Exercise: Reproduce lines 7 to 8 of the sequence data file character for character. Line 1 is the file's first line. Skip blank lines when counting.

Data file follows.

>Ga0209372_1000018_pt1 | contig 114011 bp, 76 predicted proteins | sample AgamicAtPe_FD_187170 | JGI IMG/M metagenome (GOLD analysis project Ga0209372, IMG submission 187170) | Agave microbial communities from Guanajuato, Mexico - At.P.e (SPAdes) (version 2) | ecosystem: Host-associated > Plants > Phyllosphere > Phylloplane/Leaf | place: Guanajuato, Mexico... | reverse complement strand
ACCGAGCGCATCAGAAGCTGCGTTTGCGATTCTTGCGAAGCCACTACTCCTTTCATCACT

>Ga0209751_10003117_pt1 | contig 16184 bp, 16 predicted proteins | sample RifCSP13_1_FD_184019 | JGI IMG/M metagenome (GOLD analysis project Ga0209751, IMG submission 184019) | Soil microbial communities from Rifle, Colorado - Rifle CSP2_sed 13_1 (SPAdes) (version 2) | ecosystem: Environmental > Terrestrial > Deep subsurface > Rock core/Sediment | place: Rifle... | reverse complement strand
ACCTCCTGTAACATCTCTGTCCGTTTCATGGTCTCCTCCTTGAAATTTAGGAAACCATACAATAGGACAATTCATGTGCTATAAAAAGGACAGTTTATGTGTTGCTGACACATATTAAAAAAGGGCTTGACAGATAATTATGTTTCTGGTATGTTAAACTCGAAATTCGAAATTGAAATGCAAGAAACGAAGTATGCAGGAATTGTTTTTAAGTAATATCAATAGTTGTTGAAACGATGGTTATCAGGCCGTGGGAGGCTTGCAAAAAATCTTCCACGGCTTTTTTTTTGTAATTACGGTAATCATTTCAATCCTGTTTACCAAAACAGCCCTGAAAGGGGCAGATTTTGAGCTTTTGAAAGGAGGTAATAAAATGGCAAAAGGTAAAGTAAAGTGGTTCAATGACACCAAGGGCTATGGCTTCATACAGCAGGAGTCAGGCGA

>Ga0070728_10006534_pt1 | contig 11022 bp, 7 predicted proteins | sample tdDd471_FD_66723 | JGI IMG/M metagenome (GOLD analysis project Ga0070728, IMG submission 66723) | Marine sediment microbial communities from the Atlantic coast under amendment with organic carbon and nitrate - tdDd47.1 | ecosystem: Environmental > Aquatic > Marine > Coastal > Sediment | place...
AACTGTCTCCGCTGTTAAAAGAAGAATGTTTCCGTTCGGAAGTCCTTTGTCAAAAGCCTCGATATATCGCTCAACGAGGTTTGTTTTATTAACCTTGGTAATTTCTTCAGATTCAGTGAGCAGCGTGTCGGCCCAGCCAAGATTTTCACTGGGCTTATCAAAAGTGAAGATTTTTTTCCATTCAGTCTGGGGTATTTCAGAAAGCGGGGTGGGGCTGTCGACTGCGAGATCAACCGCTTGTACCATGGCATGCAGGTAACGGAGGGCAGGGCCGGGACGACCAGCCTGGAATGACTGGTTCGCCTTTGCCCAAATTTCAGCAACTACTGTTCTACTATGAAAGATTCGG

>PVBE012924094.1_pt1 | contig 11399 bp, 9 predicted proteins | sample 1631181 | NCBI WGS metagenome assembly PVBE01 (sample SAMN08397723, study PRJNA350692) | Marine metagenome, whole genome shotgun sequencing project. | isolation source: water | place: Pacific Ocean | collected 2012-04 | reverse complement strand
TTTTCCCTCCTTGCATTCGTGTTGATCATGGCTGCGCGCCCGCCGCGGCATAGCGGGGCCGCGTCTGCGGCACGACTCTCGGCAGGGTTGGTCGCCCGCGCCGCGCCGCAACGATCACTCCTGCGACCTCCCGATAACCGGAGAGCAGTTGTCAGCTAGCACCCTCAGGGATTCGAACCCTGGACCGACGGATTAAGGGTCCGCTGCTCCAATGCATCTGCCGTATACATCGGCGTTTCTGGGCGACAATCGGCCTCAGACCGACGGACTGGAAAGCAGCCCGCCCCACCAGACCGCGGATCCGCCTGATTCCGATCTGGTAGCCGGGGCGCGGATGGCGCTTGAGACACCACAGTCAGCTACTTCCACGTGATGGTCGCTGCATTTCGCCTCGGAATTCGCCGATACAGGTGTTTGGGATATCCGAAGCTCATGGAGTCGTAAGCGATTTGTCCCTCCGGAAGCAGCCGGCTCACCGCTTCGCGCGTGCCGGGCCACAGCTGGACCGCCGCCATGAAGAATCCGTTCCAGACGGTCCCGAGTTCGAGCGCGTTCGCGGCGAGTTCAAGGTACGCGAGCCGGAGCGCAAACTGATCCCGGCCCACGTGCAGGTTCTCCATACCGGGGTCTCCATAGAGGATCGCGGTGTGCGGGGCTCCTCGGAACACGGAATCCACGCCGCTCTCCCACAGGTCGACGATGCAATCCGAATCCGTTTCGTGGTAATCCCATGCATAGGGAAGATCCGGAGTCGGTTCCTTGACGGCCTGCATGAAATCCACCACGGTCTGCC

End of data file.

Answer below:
>PVBE012924094.1_pt1 | contig 11399 bp, 9 predicted proteins | sample 1631181 | NCBI WGS metagenome assembly PVBE01 (sample SAMN08397723, study PRJNA350692) | Marine metagenome, whole genome shotgun sequencing project. | isolation source: water | place: Pacific Ocean | collected 2012-04 | reverse complement strand
TTTTCCCTCCTTGCATTCGTGTTGATCATGGCTGCGCGCCCGCCGCGGCATAGCGGGGCCGCGTCTGCGGCACGACTCTCGGCAGGGTTGGTCGCCCGCGCCGCGCCGCAACGATCACTCCTGCGACCTCCCGATAACCGGAGAGCAGTTGTCAGCTAGCACCCTCAGGGATTCGAACCCTGGACCGACGGATTAAGGGTCCGCTGCTCCAATGCATCTGCCGTATACATCGGCGTTTCTGGGCGACAATCGGCCTCAGACCGACGGACTGGAAAGCAGCCCGCCCCACCAGACCGCGGATCCGCCTGATTCCGATCTGGTAGCCGGGGCGCGGATGGCGCTTGAGACACCACAGTCAGCTACTTCCACGTGATGGTCGCTGCATTTCGCCTCGGAATTCGCCGATACAGGTGTTTGGGATATCCGAAGCTCATGGAGTCGTAAGCGATTTGTCCCTCCGGAAGCAGCCGGCTCACCGCTTCGCGCGTGCCGGGCCACAGCTGGACCGCCGCCATGAAGAATCCGTTCCAGACGGTCCCGAGTTCGAGCGCGTTCGCGGCGAGTTCAAGGTACGCGAGCCGGAGCGCAAACTGATCCCGGCCCACGTGCAGGTTCTCCATACCGGGGTCTCCATAGAGGATCGCGGTGTGCGGGGCTCCTCGGAACACGGAATCCACGCCGCTCTCCCACAGGTCGACGATGCAATCCGAATCCGTTTCGTGGTAATCCCATGCATAGGGAAGATCCGGAGTCGGTTCCTTGACGGCCTGCATGAAATCCACCACGGTCTGCC